What is the difference between a slave and a free person? Rav Kook writes in his Haggadah that the difference between a slave and a free person is not the fact that one is in a position of subservience and the other is not. It is possible to be a slave who has a free spirit or a free person who is enslaved. A person may be enslaved to his desires, to societal norms, or to foreign cultures. If one is told not to smoke and knows that smoking is unhealthy, but is unable to control his desire, he is enslaved to his desires. Conversely, sometimes a slave or a prisoner will have a free spirit, and will never give in to what he does not want to do.

During the cold war, when the famous refusenik Anatoli Sharansky was being freed from Russia, he ran across the border in a zigzag way. When asked why he did not run directly across the border he replied that the Russian officer told him to run fast and straight, so he ran slowly and zigzag. The Russians were unable to take away his free spirit. Sometimes people may be wealthy and powerful, but before doing any action, they think, "What will people say?" They are truly enslaved to other members of society.

What is true freedom? The trait of a person or nation to live according to his inner truth. To be faithful to the Tzelem Elokim (Divine Image) which exists within him. Someone who is a slave does not consider his inner truth, but rather only considers what others think or feel. This type of existence is worth very little. When Bnei Yisrael receive the Torah, this is their inner truth. This is their freedom.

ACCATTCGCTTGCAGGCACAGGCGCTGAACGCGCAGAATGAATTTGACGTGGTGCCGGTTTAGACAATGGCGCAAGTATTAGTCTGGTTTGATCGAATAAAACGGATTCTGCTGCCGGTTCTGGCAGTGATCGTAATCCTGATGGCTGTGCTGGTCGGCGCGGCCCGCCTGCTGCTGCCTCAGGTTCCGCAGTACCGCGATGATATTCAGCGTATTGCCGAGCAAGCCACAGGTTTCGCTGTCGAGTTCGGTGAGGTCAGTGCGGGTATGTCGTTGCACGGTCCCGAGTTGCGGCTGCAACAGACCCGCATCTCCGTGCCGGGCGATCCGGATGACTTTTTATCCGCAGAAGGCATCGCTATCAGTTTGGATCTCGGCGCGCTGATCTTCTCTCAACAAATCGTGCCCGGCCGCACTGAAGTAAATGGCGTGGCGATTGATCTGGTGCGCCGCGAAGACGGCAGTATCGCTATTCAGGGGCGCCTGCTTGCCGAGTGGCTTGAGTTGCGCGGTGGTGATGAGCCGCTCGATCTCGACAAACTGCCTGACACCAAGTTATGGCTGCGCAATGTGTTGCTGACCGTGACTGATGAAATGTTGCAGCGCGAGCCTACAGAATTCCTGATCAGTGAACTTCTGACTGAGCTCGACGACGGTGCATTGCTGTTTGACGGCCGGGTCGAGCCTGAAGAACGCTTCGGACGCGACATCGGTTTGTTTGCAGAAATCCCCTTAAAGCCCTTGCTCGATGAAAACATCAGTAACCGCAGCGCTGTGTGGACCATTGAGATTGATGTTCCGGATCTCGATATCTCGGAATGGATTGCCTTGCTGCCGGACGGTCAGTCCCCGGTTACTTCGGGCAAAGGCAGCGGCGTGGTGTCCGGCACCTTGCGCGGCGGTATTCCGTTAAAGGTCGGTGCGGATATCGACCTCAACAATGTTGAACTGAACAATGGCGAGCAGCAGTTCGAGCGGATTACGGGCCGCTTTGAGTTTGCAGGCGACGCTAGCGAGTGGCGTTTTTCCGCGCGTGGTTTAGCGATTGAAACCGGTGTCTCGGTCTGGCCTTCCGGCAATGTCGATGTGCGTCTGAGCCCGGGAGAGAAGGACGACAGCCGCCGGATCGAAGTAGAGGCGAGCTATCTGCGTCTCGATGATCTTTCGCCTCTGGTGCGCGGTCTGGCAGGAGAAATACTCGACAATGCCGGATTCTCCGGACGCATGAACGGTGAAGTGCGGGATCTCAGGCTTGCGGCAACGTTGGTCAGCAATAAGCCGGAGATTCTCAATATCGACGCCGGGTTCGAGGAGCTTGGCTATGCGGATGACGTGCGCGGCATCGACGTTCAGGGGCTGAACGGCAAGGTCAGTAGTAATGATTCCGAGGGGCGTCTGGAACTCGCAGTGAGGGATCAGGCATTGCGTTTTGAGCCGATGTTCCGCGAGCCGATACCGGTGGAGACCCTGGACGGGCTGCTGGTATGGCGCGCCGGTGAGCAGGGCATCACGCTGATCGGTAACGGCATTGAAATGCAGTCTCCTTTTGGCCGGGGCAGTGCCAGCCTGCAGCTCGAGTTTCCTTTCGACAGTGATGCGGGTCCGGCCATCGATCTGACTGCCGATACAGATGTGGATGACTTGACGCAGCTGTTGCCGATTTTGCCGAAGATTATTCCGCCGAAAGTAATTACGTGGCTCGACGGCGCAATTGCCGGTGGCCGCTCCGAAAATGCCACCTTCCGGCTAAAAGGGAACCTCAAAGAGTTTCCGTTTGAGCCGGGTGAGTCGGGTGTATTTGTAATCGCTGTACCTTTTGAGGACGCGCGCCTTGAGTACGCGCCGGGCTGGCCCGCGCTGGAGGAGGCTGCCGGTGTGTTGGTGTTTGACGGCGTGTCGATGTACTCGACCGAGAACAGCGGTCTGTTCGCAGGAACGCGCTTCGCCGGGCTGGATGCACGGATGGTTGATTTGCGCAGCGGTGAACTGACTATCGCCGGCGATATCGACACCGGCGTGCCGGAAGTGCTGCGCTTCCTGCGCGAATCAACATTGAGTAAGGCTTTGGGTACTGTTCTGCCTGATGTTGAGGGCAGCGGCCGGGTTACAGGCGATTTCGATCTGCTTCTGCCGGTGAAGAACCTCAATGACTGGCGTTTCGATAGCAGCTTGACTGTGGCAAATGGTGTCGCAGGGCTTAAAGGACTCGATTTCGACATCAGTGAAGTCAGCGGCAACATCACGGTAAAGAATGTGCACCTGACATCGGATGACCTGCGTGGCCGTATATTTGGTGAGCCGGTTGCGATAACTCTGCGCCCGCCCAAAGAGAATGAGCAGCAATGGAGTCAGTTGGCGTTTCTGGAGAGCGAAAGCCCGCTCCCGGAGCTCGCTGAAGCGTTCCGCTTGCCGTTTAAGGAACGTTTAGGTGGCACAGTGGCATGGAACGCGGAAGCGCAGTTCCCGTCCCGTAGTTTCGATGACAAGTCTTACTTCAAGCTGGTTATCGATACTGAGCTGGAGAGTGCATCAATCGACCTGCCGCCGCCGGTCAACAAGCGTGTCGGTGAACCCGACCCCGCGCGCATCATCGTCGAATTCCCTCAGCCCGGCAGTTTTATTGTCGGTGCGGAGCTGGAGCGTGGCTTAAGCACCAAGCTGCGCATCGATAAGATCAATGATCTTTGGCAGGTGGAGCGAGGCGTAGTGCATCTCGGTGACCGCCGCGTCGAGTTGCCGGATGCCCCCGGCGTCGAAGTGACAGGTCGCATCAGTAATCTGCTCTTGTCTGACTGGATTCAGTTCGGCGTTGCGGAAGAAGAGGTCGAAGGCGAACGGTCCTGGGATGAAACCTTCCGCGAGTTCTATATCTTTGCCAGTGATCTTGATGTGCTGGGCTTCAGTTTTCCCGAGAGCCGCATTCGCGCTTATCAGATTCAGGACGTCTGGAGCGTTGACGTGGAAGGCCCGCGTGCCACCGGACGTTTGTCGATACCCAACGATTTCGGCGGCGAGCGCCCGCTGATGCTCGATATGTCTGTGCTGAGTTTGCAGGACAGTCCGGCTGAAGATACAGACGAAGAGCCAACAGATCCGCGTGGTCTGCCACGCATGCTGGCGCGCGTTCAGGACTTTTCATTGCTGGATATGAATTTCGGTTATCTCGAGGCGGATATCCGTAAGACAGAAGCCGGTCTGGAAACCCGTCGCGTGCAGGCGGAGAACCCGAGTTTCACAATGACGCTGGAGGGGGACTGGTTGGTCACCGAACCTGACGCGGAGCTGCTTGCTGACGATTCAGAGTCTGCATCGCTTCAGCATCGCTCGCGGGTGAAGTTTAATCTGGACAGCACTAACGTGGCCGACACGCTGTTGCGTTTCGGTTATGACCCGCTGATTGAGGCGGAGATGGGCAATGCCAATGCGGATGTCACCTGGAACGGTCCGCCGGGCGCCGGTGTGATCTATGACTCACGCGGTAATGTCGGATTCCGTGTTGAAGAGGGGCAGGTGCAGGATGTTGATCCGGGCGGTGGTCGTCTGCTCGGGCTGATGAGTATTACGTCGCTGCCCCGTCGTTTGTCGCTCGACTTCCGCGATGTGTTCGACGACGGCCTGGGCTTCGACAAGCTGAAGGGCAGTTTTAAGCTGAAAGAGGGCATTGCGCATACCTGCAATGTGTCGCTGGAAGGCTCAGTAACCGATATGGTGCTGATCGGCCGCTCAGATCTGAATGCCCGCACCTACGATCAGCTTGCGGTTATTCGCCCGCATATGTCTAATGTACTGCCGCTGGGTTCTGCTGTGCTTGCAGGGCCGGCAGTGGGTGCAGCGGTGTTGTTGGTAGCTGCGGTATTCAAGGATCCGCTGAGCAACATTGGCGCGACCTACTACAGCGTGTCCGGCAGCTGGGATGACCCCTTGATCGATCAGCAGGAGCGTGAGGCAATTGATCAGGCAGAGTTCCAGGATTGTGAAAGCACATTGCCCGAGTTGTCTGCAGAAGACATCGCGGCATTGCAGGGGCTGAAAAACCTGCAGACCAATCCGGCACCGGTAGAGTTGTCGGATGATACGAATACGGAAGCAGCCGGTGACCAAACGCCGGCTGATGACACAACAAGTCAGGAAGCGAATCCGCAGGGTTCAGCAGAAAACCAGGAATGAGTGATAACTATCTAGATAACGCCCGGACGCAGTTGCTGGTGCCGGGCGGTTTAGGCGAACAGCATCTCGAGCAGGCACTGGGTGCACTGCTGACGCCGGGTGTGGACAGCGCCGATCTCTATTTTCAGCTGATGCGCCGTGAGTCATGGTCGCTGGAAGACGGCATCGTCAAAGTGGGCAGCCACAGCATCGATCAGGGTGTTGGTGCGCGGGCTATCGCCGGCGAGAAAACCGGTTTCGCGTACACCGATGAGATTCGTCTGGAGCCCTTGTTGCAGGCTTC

Chametz and matza represent this idea. The Sefat Emet writes that the main point of the redemption from Egypt was to reveal that the essence of Bnei Yisrael is to be servants of Hashem. Every one us is connected to Hashem. To show this we eat matza. The Maharal (Gevurot Hashem 51) writes that the essence of the bread is only bread and water. Sometimes we want to enhance and add to the bread, so we add yeast, sugar and other ingredients. In order to stress this idea that the essence of Yisrael was revealed on Pesach, we get rid of all of the extra ingredients. The Sefat Emet continues that on Pesach, every member of Yisrael is reborn. Why do we eat "lechem oni" (bread of affliction) if we are representing becoming free? We are showing that the essence of our soul is connected to Hashem. Man must take this essence and preserve it, as it says, "u'shmartem et hamatzot" - "You shall safeguard the matzot." (Shemot 12:17)

Every sin comes from forgetting our inner essence. The Torah refers to the engraved writing on the Luchot (Tablets) as "charut." The Midrash says that one should read this word as "cheirut," meaning freedom. The word cheirut, however, does not exist in the Torah. How did Chazal connect charut and cheirut? There is an important difference between writing with ink and engraving. One can erase ink from paper, but if something is engraved, it is impossible to remove it. The writing and the tablet are one. The Torah is our essence. The Torah is the writing and we are the Luchot. It is impossible for us to remove the Torah from us. If someone acts according to this engraved essence which is charut, engraved, he will get cheirut, and become free. If one forgets and does not act according to his essence, he will become a slave.